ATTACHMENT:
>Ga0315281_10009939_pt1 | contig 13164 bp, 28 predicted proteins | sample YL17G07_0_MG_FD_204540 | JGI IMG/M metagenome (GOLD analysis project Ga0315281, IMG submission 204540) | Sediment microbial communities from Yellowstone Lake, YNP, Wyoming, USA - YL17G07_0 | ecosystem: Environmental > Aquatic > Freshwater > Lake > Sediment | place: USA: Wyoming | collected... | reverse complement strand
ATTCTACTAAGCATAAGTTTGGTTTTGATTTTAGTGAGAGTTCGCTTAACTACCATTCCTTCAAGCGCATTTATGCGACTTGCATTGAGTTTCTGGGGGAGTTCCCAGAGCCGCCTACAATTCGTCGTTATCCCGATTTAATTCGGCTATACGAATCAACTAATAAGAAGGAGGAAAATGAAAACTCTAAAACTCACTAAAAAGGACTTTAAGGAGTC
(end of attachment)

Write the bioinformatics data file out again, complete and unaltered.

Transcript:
>Ga0315281_10009939_pt1 | contig 13164 bp, 28 predicted proteins | sample YL17G07_0_MG_FD_204540 | JGI IMG/M metagenome (GOLD analysis project Ga0315281, IMG submission 204540) | Sediment microbial communities from Yellowstone Lake, YNP, Wyoming, USA - YL17G07_0 | ecosystem: Environmental > Aquatic > Freshwater > Lake > Sediment | place: USA: Wyoming | collected... | reverse complement strand
ATTCTACTAAGCATAAGTTTGGTTTTGATTTTAGTGAGAGTTCGCTTAACTACCATTCCTTCAAGCGCATTTATGCGACTTGCATTGAGTTTCTGGGGGAGTTCCCAGAGCCGCCTACAATTCGTCGTTATCCCGATTTAATTCGGCTATACGAATCAACTAATAAGAAGGAGGAAAATGAAAACTCTAAAACTCACTAAAAAGGACTTTAAGGAGTC